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Paying for sins of the past...

Out of 55,000MW of power capacity added during the eleventh plan, TN accounted for a mere 842 MW.

THE STATE THAT accounts for 8.5 per cent of the nation’s capacity and consumption of power had accounted for a mere 1.6 per cent of capacity addition, pointed out Anil Razdan, former Union Secretary of Power, Oil and Natural Gas.

For nearly a decade, IE has been pointing to the neglect of the power sector that has landed the state in the crisis today. Outside Chennai metro, the state suffers power cuts up to 16 hours, crippling industrial and agricultural production. Even within the metro there is a scheduled two hour power cut daily apart from unscheduled outages and dips in voltage. 

Razdan pointed to inadequate additions to create fresh power capacity even during the twelfth plan: against plans to add 90,000MW all over India, Tamil Nadu is working on an addition of mere 4891 MW(5.4 per cent). 

Where is the private sector?

Yet another fact of concern is the absence of private sector in power generation in the state. Razdan mentioned: “against 16,732 MW of capacity added by the private sector across the country during the eleventh plan, Tamil Nadu’s share was a mere 92 MW.” The reasons are understandable: the off repeated boast of the DMK supremo, M Karunanidhi, of his leftist leanings; a more valid cause is the extremely bad state of the electricity board’s finances that results in delays, of around 15 months and more, to settle bills on power delivered by power producers, mostly through wind mills.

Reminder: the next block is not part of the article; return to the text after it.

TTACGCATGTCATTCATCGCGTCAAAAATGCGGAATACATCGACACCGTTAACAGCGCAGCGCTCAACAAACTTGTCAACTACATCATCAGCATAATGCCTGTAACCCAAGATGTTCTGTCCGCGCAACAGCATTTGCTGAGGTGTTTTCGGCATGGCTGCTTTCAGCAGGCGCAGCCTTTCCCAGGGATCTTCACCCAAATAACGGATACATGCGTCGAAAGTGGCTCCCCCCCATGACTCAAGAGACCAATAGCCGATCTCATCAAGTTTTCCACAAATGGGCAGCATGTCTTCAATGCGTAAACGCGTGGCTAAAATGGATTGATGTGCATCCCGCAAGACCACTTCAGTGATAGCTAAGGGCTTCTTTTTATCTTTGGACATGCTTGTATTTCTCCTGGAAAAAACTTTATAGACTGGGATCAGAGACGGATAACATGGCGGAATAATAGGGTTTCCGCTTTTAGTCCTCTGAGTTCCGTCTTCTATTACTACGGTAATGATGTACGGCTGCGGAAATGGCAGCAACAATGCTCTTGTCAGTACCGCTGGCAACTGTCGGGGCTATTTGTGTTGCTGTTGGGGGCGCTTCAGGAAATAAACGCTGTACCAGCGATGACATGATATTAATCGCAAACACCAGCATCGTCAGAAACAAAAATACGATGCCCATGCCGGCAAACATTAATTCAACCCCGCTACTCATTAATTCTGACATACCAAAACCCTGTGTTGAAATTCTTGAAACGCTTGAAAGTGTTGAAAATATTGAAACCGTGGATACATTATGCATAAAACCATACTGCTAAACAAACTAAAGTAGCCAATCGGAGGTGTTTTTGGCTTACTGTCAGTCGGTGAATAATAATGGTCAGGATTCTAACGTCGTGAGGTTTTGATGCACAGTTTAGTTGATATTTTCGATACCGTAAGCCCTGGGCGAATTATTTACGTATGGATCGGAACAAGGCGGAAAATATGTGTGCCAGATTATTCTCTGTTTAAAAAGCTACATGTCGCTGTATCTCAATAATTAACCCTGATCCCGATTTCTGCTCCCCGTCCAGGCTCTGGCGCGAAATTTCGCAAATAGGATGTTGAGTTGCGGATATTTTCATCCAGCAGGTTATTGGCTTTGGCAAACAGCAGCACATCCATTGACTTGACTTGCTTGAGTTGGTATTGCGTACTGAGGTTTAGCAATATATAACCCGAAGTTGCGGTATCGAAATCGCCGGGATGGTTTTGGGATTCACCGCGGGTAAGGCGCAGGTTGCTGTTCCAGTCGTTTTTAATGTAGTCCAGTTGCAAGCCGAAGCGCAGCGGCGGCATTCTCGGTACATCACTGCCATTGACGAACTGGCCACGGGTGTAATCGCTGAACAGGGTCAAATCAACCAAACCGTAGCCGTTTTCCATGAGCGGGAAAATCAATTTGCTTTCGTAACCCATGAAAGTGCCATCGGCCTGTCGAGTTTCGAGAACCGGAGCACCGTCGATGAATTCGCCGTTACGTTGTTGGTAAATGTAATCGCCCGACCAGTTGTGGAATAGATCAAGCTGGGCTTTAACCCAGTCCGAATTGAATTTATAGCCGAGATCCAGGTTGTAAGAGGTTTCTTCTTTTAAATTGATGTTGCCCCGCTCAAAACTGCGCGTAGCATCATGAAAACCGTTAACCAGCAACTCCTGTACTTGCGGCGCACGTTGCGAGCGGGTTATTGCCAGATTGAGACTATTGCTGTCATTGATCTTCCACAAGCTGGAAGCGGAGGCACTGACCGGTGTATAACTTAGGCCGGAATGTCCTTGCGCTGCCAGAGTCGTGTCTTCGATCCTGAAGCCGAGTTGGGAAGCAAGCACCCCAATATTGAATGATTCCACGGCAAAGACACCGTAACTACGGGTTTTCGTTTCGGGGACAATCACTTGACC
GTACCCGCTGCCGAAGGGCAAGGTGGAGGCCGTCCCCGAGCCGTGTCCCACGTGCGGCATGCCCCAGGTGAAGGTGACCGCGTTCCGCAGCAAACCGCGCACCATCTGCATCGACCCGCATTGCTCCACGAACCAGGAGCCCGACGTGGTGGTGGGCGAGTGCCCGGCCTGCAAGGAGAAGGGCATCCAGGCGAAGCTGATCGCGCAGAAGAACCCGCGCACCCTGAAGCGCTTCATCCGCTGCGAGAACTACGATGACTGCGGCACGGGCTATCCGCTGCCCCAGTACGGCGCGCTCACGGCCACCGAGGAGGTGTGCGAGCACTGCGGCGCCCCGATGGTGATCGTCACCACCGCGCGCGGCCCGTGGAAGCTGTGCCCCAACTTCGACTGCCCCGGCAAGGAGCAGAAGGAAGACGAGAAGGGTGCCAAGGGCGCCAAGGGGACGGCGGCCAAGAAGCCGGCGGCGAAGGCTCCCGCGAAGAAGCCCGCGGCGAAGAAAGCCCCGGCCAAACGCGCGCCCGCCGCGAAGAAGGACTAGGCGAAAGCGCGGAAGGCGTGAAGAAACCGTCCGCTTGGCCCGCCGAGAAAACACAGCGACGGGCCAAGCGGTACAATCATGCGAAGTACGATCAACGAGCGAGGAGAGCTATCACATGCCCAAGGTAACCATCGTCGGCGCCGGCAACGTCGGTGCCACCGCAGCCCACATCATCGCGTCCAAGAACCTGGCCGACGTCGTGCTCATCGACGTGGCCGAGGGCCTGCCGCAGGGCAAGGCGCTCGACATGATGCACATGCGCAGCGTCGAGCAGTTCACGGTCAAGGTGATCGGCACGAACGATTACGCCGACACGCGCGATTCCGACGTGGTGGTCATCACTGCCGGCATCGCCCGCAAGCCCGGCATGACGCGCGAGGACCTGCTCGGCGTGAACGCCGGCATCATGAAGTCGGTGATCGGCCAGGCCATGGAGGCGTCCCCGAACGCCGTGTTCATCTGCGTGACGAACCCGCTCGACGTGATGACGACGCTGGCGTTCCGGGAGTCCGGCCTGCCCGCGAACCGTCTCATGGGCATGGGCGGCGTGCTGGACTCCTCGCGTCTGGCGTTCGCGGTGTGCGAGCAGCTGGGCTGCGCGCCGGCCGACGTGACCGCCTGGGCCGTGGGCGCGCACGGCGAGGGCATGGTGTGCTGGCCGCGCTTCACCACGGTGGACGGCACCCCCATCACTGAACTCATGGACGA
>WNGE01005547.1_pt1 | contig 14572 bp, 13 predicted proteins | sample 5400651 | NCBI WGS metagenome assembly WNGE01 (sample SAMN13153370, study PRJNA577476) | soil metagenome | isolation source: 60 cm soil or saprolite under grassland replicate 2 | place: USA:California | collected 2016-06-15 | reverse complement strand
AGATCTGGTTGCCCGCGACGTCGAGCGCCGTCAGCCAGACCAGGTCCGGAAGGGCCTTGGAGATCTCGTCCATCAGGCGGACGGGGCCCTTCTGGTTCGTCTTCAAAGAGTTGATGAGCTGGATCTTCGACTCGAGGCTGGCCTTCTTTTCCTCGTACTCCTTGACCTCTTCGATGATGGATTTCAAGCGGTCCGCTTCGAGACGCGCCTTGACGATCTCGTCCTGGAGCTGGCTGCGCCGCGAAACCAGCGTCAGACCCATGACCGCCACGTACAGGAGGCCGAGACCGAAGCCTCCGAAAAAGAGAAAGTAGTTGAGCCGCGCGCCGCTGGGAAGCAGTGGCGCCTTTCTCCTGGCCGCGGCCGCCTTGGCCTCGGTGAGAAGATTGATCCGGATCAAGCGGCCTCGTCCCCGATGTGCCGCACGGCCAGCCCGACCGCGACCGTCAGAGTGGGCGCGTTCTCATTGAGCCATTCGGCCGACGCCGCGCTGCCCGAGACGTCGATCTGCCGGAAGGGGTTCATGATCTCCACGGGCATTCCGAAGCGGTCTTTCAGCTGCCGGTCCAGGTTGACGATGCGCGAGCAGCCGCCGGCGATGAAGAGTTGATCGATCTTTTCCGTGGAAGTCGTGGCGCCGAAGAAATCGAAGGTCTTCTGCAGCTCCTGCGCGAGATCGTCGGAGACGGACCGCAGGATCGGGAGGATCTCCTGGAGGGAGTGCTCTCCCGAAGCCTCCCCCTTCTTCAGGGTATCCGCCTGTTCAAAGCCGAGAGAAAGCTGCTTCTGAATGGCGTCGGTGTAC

Former Chairman and Managing Director of NTPC and President of India Energy Forum, P S Bami provided a comprehensive picture of the power scenario of the country. He described the power position of the state as very bad and pointed to the losses suffered by electricity board shooting up from Rs 1219 crore in 2006-07 to Rs 27,719 crore for the year ended March 2011. “the net worth has become negative. The expenditure incurred on power purchase is more than its revenue and loans have been mounting. Even the audited statements of the board are not available for the last two years,” he pointed out. R Raghuttama Rao, Managing Director, ICRA Management Consulting Services, K V Rangaswami, Advisor to Chairman, L&T and S Kabilan, former Chairman, Tamil Nadu Electricity Regulatory Commission who addressed the seminar on TN power dynamics and future prospects, referred to the different aspects of the current crisis. Understandably, TN Minister of Electricity who was listed to participate and officials from the government and the electricity board were absent. 

While the meet provided a picture on the crisis, there was not much discussion on the way forward. 

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